Dear Readers and Friends December edition out , Feb 17 2019

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Art & Entertainment

Speak softly don't argue and slow down

Phillip Sherwell

Loud and brash, in gaudy garb and baseball caps, more than three million of them flock to our shores every year. Shuffling between tourist sites or preparing to negotiate a business deal, they bemoan the failings of the world outside the United States.


Has American Soft Power Overwhelmed the World?

Jonathan Power

The debate about American influence on the world is not new. The popular twentieth century notion of the ugly American was part of this. Charles Dickens, the great seventeenth century novelist, believed American culture had little to offer the world. In his opinion America’s culture icons were no more than a gang of fakes, fools and tricksters

Postcolonial Response to Othello and Apartheid

John Otim

Makerere University Main Hall was packed with postcolonial students in their colorful trademark red gowns. Present were many of the Faculty and a good sprinkling of the country’s political and administrative elite. The occasion was the debut of the play Not now sweet Desdemona, written, directed and produced by Murray Carlin. Murray Carlin was a White South African teaching literature at Makerere University and lived in exile away from the land of his birth.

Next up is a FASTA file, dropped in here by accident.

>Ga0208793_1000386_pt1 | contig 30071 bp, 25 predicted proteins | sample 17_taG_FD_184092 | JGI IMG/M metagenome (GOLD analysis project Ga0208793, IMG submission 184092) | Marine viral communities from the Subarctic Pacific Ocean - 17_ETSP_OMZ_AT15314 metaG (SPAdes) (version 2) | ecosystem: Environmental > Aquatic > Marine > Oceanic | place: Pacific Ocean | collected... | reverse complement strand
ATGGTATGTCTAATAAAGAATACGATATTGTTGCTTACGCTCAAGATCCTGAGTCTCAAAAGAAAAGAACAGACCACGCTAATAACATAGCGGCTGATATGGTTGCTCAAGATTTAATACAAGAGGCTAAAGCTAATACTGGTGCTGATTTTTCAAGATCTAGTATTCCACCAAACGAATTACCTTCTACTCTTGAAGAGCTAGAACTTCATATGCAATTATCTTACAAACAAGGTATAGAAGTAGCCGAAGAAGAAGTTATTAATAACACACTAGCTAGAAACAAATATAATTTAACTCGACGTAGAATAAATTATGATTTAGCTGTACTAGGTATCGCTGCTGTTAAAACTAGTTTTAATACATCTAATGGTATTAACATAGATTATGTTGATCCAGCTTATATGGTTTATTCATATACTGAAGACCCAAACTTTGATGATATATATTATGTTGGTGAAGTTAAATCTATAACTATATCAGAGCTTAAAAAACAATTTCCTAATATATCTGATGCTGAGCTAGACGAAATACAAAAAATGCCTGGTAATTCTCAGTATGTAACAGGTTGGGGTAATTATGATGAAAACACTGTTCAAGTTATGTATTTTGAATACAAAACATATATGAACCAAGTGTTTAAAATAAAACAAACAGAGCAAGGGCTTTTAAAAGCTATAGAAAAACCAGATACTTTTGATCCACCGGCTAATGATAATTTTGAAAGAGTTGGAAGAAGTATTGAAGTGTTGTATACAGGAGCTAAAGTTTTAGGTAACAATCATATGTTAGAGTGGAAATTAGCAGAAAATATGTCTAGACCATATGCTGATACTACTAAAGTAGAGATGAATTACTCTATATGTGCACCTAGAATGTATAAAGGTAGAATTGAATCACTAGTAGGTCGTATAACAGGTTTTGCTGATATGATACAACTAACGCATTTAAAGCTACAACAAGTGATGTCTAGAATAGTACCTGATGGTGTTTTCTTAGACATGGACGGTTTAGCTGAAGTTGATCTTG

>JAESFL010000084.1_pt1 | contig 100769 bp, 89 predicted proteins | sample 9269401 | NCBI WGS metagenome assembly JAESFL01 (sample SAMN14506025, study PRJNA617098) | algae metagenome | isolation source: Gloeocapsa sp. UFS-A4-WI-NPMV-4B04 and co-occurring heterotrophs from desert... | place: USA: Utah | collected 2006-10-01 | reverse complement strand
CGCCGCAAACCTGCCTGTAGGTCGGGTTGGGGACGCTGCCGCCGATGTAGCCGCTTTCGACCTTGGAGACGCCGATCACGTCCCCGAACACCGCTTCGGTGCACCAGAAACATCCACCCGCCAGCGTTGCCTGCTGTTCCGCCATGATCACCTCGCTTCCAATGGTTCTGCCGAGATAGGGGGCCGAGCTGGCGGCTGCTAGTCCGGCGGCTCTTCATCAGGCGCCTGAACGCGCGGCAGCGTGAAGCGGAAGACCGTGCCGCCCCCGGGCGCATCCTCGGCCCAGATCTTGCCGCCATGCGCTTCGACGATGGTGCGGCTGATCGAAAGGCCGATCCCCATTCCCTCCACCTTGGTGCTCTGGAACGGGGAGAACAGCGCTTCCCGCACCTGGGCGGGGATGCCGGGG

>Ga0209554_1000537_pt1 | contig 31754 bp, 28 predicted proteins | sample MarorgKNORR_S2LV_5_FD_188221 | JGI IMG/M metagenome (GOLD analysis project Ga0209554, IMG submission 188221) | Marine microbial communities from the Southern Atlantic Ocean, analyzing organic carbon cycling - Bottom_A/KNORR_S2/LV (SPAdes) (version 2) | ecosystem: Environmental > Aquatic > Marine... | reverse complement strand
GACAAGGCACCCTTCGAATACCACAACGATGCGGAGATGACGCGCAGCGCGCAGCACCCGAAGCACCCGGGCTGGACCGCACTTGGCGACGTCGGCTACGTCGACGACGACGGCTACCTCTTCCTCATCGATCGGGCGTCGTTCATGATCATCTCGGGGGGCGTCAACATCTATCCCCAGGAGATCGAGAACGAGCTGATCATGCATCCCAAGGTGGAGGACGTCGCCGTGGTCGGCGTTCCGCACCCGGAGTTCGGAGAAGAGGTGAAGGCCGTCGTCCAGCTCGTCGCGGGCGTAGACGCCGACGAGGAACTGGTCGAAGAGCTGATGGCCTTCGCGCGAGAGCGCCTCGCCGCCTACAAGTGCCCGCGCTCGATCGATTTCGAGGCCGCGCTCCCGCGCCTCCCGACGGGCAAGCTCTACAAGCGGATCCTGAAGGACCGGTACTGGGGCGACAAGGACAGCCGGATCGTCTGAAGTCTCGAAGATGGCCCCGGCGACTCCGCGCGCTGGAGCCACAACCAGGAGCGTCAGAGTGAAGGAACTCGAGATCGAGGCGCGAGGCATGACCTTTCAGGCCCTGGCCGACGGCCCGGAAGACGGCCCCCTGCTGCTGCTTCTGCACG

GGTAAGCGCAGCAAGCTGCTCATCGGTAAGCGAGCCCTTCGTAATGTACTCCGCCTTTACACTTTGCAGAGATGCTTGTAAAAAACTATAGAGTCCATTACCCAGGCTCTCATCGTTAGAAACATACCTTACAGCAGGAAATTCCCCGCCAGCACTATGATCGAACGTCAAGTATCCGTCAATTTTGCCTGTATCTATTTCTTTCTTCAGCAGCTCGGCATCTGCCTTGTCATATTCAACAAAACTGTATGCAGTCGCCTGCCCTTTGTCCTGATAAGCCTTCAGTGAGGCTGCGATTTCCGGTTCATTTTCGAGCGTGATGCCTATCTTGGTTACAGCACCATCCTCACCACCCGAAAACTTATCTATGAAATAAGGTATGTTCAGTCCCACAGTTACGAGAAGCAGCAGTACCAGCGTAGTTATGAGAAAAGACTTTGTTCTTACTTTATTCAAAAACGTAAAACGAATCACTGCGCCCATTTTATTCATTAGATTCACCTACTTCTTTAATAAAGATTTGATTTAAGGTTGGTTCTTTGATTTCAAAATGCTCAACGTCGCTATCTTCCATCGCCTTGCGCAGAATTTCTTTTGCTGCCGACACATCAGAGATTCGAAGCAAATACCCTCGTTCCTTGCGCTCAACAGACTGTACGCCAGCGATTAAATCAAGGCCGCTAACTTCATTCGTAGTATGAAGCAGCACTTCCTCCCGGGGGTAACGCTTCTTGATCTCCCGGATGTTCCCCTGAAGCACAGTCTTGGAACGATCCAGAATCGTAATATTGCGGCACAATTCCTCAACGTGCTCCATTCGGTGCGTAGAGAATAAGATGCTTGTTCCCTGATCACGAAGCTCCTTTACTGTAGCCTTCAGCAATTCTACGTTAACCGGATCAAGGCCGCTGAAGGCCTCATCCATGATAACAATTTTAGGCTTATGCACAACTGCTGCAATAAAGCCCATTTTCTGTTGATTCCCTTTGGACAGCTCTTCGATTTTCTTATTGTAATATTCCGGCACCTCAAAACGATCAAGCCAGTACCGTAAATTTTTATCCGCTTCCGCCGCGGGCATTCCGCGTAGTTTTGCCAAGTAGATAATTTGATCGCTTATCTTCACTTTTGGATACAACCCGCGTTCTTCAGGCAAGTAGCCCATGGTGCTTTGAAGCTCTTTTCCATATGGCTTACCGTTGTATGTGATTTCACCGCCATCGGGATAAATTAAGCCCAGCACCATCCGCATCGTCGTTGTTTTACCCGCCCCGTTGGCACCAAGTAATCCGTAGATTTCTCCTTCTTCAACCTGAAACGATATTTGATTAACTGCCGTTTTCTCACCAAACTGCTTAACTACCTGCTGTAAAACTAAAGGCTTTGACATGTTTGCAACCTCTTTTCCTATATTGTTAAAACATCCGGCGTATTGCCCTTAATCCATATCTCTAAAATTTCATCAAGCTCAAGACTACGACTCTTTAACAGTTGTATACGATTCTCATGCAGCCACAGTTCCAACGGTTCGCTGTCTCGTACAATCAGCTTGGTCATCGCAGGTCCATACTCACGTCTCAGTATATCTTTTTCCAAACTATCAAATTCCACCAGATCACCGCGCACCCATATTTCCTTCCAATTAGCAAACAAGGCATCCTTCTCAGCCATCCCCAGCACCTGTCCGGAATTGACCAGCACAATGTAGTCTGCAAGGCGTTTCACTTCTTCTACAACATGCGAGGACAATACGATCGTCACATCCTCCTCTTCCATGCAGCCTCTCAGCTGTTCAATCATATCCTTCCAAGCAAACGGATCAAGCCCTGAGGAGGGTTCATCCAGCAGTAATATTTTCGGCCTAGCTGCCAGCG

London Notes: The Other Obama

Ramnik Shah

The race for the office of President of the United States is clearly well under way. It is a matter of wide concern, because of the global reach of American power, though the rest of the world will have no say in who gets to the White House.

Peter Nazareth's Military Dictator

John Otim

Once he had his own men proclaim him King of Scotland. The ruler of a small and backward country, he had no means to enforce such claims. But in the eyes of his men his claim gave him the appearance of a strong and fearless leader. With the General appearance was everything. No one understood the art of propaganda better.

Love and Romance in Acholi Land

John Otim

Location? A remote corner of a crowded market place, a lonely village road, or perhaps a deserted school yard on a Sunday afternoon; youth must and will always find a way. Now that they have and are there, they size each other up, they let their eyes speak for them. Like Muhammad Ali and Joe Frazier in the thriller in Manila they circle each other round and round. That’s Acholi love.  The way it used to be. Before Kony and the Uganda People’s Defense Force, the UPDF, entered Acholi land and turned the world upside down.


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